ual myocardial viability. Although many prior reportsof myocardial perfusion imaging in patients withtakotsubo cardiomyopathy have noted resting perfu-sion abnormalities in areas of regional dysfunction,these have generally been mild, transient, and associ-ated with only minor elevations in cardiac troponinlevels. Severe perfusion abnormalities are distinctlyunusual, and the unifying feature of all reports is the

    Figure 1. Twelve-lead electrocardiogram showing ST-segment elevation and T-wave inversion inleads V2 through V6 and II, III, and aVF.

    Figure 2. Coronary angiogram showing a mild luminal irregularity (arrow) in the left anteriordescending artery without obstructive stenosis (A) and a normal right coronary artery (B).

    Figure 3. Left ventriculogram showing a dyskinetic LV apex (arrows) and hypercontractility of thebasal segments.

    Journal of Nuclear Cardiology Friehling et al 143Volume 15, Number 1;142-5 Is this heart broken?

  • recovery of regional function and perfusion on echo-cardiography or myocardial perfusion imaging (orboth) performed days to weeks after the acute presen-tation.3 When regional function and perfusion fail torecover, this indicates that an AMI has occurred, andthe diagnosis of takotsubo cardiomyopathy cannot beentertained. The nal diagnosis in our patient was

    transmural AMI, presumably due to spasm in the leftanterior descending coronary artery at the site of anonobstructive coronary plaque. Although delayedresolution of regional dysfunction has been reported inpatients with takotsubo cardiomyopathy and may the-oretically occur in the future in this patient, thepersistence of a severe apical perfusion abnormality

    Figure 4. Left, Resting Tc-99m sestamibi SPECT perfusion image showing a severe restingperfusion defect in the apical and inferoapical region. Right, The gated SPECT images show nobrightening of the apical region in the systolic image, indicative of regional dysfunction (absence ofmyocardial thickening). The other walls are brighter on the systolic images, indicative of normalregional function.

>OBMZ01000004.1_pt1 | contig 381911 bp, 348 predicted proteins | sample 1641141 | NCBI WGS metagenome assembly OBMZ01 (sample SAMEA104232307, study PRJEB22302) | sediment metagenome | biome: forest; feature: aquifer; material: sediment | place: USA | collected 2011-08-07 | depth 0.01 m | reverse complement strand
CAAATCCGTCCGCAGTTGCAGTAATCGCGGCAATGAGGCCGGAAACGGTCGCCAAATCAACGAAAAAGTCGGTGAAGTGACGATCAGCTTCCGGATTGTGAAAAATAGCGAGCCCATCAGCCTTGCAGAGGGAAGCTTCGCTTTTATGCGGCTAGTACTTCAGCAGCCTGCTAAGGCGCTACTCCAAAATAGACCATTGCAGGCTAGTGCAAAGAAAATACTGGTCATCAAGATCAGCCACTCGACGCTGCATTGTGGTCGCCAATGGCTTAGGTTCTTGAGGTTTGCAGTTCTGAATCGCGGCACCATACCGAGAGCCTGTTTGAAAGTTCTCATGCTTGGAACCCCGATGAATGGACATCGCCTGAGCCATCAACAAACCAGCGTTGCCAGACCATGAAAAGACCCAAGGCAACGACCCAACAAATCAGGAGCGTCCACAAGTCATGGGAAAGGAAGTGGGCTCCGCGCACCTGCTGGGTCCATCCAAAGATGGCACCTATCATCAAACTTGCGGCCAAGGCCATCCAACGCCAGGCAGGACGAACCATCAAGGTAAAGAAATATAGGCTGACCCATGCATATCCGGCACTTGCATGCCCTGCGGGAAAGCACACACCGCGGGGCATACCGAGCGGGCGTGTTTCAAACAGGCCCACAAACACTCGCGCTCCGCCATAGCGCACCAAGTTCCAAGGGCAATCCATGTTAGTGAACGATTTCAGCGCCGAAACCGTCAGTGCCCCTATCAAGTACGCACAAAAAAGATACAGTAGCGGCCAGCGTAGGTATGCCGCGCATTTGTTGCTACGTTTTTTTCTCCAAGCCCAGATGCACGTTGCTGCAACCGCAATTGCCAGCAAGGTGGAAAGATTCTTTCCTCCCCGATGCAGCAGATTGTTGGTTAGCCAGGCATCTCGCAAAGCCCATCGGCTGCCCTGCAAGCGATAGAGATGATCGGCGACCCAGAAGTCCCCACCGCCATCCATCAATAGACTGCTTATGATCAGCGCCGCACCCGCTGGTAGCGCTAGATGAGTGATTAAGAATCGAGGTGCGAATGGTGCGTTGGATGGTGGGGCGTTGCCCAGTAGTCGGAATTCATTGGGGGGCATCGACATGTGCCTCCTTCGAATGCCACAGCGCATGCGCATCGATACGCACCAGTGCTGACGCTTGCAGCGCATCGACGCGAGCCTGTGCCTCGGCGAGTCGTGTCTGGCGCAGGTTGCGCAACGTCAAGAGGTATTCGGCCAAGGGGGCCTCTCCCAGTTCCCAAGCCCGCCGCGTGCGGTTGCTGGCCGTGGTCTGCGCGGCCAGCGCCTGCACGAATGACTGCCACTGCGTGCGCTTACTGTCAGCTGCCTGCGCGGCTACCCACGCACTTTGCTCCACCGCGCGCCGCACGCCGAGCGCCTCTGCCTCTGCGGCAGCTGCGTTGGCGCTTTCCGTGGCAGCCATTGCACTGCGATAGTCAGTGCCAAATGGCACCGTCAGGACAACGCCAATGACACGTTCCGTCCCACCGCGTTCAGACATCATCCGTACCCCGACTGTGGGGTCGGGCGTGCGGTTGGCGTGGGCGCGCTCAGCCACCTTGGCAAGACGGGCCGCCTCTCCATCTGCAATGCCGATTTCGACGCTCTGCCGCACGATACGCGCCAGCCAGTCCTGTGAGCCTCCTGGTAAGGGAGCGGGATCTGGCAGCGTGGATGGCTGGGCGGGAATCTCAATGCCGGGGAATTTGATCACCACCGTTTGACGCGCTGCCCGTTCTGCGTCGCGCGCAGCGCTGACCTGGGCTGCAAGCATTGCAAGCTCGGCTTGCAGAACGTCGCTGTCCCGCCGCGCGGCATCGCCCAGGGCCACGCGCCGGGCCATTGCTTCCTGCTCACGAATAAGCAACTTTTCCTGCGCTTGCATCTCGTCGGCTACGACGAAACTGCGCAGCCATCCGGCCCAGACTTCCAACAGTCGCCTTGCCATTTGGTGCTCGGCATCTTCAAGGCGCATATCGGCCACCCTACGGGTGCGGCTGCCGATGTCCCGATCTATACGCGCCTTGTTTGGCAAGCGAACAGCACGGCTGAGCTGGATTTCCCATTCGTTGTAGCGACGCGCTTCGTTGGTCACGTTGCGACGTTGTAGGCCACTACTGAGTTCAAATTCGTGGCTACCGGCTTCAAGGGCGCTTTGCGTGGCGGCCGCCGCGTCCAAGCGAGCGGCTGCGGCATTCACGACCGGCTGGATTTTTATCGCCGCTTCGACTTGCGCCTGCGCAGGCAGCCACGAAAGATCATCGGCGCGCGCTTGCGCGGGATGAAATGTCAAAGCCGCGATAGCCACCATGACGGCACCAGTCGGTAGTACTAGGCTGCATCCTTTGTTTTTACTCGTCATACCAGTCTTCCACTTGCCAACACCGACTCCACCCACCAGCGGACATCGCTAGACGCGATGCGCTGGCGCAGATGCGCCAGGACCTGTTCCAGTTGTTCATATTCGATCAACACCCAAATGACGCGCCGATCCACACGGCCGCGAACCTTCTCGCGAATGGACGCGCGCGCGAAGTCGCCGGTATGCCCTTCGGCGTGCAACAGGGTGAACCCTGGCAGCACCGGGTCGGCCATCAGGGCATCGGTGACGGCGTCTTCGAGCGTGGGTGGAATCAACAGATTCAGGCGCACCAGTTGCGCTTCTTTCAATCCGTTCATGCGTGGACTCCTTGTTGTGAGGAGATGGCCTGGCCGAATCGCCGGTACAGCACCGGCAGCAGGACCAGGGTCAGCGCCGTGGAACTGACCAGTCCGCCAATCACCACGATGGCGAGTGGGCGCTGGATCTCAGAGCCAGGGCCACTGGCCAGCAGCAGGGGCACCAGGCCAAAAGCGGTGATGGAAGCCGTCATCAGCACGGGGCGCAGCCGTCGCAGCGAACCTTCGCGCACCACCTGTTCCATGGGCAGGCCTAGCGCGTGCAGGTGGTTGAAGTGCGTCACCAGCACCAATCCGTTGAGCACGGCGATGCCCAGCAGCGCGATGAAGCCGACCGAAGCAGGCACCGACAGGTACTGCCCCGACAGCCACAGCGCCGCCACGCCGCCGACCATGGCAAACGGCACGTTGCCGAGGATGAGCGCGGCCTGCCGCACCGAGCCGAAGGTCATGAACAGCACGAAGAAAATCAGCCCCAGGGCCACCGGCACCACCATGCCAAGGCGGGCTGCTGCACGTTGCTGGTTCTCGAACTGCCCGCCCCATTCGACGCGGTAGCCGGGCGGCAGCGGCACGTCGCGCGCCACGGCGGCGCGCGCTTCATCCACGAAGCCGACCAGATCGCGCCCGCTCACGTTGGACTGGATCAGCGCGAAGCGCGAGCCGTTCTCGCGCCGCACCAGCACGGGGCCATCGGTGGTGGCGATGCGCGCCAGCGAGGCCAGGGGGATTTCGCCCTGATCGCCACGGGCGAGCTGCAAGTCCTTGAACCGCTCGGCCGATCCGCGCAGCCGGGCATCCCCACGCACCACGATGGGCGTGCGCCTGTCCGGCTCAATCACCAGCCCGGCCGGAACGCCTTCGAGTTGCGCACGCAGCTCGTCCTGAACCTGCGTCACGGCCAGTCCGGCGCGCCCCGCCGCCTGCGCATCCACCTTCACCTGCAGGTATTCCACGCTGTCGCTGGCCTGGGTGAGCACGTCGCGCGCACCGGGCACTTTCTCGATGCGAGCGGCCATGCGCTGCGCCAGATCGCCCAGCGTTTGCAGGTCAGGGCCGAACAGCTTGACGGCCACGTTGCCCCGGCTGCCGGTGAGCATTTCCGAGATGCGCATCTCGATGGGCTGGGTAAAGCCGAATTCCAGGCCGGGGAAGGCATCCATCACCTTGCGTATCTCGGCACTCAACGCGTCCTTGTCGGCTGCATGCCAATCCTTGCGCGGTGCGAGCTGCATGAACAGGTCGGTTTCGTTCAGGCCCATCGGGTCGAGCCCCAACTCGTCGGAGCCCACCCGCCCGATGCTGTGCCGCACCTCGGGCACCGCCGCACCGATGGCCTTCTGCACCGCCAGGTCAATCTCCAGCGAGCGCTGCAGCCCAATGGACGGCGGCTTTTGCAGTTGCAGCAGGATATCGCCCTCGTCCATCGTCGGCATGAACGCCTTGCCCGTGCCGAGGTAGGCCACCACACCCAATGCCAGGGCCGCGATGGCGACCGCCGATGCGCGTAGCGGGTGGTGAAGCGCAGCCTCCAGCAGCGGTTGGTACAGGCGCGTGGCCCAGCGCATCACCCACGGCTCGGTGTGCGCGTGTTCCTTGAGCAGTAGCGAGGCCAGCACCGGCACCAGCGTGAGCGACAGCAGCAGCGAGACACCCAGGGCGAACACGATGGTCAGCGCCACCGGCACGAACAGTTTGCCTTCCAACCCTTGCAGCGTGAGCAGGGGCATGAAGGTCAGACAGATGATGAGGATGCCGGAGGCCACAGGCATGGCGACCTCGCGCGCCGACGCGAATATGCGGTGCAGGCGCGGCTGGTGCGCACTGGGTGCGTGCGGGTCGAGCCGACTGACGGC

Figure 5. Left, Follow-up myocardial SPECT scan (rest Tl-201/stress Tc-99m sestamibi) 2 monthslater, showing a persistent xed perfusion abnormality in the apical and inferoapical region. For eachview, the stress and rest images are displayed in the top and bottom rows, respectively. Right, Thegated SPECT images show no brightening of the apical region in the systolic image, indicative ofregional dysfunction (absence of myocardial thickening). The other walls are brighter on the systolicimages, indicative of normal regional function.

    144 Friehling et al Journal of Nuclear CardiologyIs this heart broken? January/February 2008

  • with the absence of Tc-99m sestamibi uptake at 2months indicates a low likelihood of functional recov-ery.

    The pathophysiology and presentation of acute cor-onary syndromes in women differ from the classicdescriptions in men. A signicantly larger proportion ofwomen presenting with an acute coronary syndromehave nonobstructed epicardial coronary arteries, as com-pared with men. Women also present more frequentlywith atypical symptoms and more often have nonST-segment elevation myocardial infarction. Despite themore frequent nding of nonobstructed epicardial coro-nary arteries, women with acute coronary syndromeshave similar or worse outcomes than men.4 Therefore ahigh index of suspicion for an acute coronary syndromeshould be entertained when women present with chestpain, even if the character of the pain and electrocardio-graphic changes are not typical. This case underscoresthe potential difculty of identifying acute coronarysyndromes in women.


    The authors have indicated they have no nancial conictsof interest.


    1. Sharkey SW, Lesser JR, Zenovich AG, Maron MS, Lindberg J,Longe TF, et al. Acute and reversible cardiomyopathy provoked bystress in women from the United States. Circulation 2005;111:472-9.

    2. Gianni M, Dentali F, Grandi AM, Sumner G, Hiralal R, Lonn E.Apical ballooning syndrome or takotsubo cardiomyopathy: a sys-tematic review. Eur Heart J 2006;27:1523-9.

    3. Ito K, Sugihara H, Kawasaki T, Yuba T, Doue T, Tanabe T, et al.Assessment of ampulla (Takotsubo) cardiomyopathy with coronaryangiography, two-dimensional echocardiography and 99mTc-tetro-fosmin myocardial single photon emission computed tomography.Ann Nucl Med 2001;15:351-5.

    4. Hochman JS, Tamis JE, Thompson TD, Weaver WD, White HD,Van der Werf F, et al. Sex, clinical presentation, and outcome inpatients with acute coronary syndromes. Global Use of Strategies toOpen Occluded Coronary Arteries in Acute Coronary SyndromesIIb Investigators. N Engl J Med 1999;341:226-32.

    Figure 6. Two-dimensional echocardiogram showing the apical 4-chamber view in diastole (left)and systole (right) obtained 2 months after the initial presentation. An apical aneurysm is seen(arrows).

    Journal of Nuclear Cardiology Friehling et al 145Volume 15, Number 1;142-5 Is this heart broken?